My house has a raised wood floor with an enclosed basement space underneath. It currently has a horrible wood laminate that I would like to get rid of. I was wondering if it would be worth my while to put in a thin coat cement floor to gather the sun that comes in all my south facing windows. As I understand it, you can put a thin coat cement floor over wood like this but will there be enough mass to give me any heat collection?
That is entirely dependent on the strength (size of joists, current load, and existing support structure)
but....... it is entirely feasible and gives many options, beside thermal mass it can be poured (usually 2" deep or less) and in floor radiant, or hydronic, heating installed at that time.
If your considering going with less than an inch depth the thermal mass effect will be marginal, even at 2" it will be a significant amount of time before it pays itself back into your coffers.
If weight is a concern aircrete can be used but there is a significant insulating value with its adoption, (not really a desirable feature in thermal mass).
This is a piss poor place to cut corners though, Dry concrete is (very roughly ) 150 lbs per cu ft, and several times that in wet weight. (FWIW 1 cu ft at 2" = 6 sq ft area) so dry weight is rarely a problem but often it needs to be poured in sections and allowed to cure, to avoid dumping massive tonnage on the structure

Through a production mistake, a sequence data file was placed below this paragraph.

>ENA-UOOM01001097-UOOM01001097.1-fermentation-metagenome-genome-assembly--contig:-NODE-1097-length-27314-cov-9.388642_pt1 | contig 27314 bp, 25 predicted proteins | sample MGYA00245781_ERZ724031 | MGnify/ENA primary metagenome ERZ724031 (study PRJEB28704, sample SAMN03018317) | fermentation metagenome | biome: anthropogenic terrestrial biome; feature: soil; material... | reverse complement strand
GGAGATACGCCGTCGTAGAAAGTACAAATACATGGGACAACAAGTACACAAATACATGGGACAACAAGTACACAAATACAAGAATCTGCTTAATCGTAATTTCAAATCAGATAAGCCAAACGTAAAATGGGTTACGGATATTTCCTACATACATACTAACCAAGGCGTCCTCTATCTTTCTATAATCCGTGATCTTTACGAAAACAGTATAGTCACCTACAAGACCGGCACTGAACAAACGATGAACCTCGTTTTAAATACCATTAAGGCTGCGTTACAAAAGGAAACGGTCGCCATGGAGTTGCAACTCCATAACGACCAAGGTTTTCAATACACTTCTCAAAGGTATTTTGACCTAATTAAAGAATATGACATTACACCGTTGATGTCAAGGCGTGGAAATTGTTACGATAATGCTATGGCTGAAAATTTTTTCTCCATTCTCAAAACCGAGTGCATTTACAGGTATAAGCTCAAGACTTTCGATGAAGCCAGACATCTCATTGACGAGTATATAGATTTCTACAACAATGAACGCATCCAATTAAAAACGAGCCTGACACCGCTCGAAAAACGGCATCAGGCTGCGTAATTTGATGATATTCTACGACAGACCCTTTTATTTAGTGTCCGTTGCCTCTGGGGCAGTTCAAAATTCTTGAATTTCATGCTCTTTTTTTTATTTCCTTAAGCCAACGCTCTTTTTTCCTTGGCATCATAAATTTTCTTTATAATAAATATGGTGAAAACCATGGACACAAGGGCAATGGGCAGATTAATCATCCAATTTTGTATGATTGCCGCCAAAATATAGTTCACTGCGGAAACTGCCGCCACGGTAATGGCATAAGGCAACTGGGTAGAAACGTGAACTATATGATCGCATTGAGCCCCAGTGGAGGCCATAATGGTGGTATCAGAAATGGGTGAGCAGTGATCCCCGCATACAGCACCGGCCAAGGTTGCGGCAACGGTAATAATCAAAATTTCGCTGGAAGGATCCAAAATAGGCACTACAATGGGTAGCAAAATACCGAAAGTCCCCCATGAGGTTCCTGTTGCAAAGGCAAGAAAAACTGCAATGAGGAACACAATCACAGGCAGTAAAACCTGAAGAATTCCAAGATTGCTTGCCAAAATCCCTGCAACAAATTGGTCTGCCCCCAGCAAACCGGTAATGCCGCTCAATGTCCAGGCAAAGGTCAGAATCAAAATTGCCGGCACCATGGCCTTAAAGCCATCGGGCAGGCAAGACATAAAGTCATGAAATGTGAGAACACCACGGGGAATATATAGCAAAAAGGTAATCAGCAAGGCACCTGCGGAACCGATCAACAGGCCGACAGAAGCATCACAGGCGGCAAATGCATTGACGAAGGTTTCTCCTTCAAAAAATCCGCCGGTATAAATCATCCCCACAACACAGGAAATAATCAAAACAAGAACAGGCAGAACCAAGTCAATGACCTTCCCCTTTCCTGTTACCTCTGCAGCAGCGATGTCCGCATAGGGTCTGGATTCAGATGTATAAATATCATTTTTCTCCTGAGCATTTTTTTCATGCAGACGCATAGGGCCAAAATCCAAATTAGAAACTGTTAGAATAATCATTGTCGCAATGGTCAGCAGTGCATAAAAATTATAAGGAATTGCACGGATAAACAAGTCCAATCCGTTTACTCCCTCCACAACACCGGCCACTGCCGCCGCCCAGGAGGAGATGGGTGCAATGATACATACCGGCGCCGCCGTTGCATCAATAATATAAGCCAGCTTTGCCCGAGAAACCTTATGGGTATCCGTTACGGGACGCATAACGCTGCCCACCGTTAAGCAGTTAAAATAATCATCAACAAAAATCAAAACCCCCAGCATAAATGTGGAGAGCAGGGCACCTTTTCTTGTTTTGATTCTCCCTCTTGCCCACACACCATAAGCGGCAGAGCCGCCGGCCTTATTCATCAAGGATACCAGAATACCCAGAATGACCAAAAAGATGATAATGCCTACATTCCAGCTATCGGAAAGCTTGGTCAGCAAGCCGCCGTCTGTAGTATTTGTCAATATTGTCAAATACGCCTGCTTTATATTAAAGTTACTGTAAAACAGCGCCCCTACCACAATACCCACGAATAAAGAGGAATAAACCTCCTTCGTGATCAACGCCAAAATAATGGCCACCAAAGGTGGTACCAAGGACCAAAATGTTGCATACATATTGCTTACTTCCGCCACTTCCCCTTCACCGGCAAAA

Hire an engineer for a structural analysis,if your structure is marginal in any way, or the area you wish to cover is large. and possibly a soil analysis if your current footings are on piers, or if your basement/foundation is pre 70's / or built without rebar reinforcement.
Other options to consider are water walls, while they're not pretty they can give you an idea of the impact of thermal mass on your budget / climate for very little investment.
I have a section in my entryway that is laid up with slate and mortared with concrete. In my case it is heated via radiant heat, but it retains heat quite well, BUT that is constant heat. A floor will not get that so much with solar gain as the sun moves about the floor in its daily arc through the sky.
For the rest of my great room, built before radiant heat was common, I never installed radiant tubes in the concrete. But to make life easier for me, and to heat my home still via 100% radiant heat, I used sand over my concrete floor, but under my wooden floor. This is where my radiant floor tubing rests. It even shocked me how well it works, BUT I have 6 inches of concrete mass it is resting on. In your case, you would get quite a bit of gain if you placed reflective material under the floor to help reflect the heat upwards into the room, which they sell and is cheap. Think rolls of tin foil here. It would not replace mass per se, but would be well worth the cost.
How much constant sun does the floor get?
posted 2 years ago
The floor gets probably three hours of sun. The room is a large space and I was hoping to do something to take advantage of those sunny hours.
They weren't very bright, but they were very, very big. Ad contrast: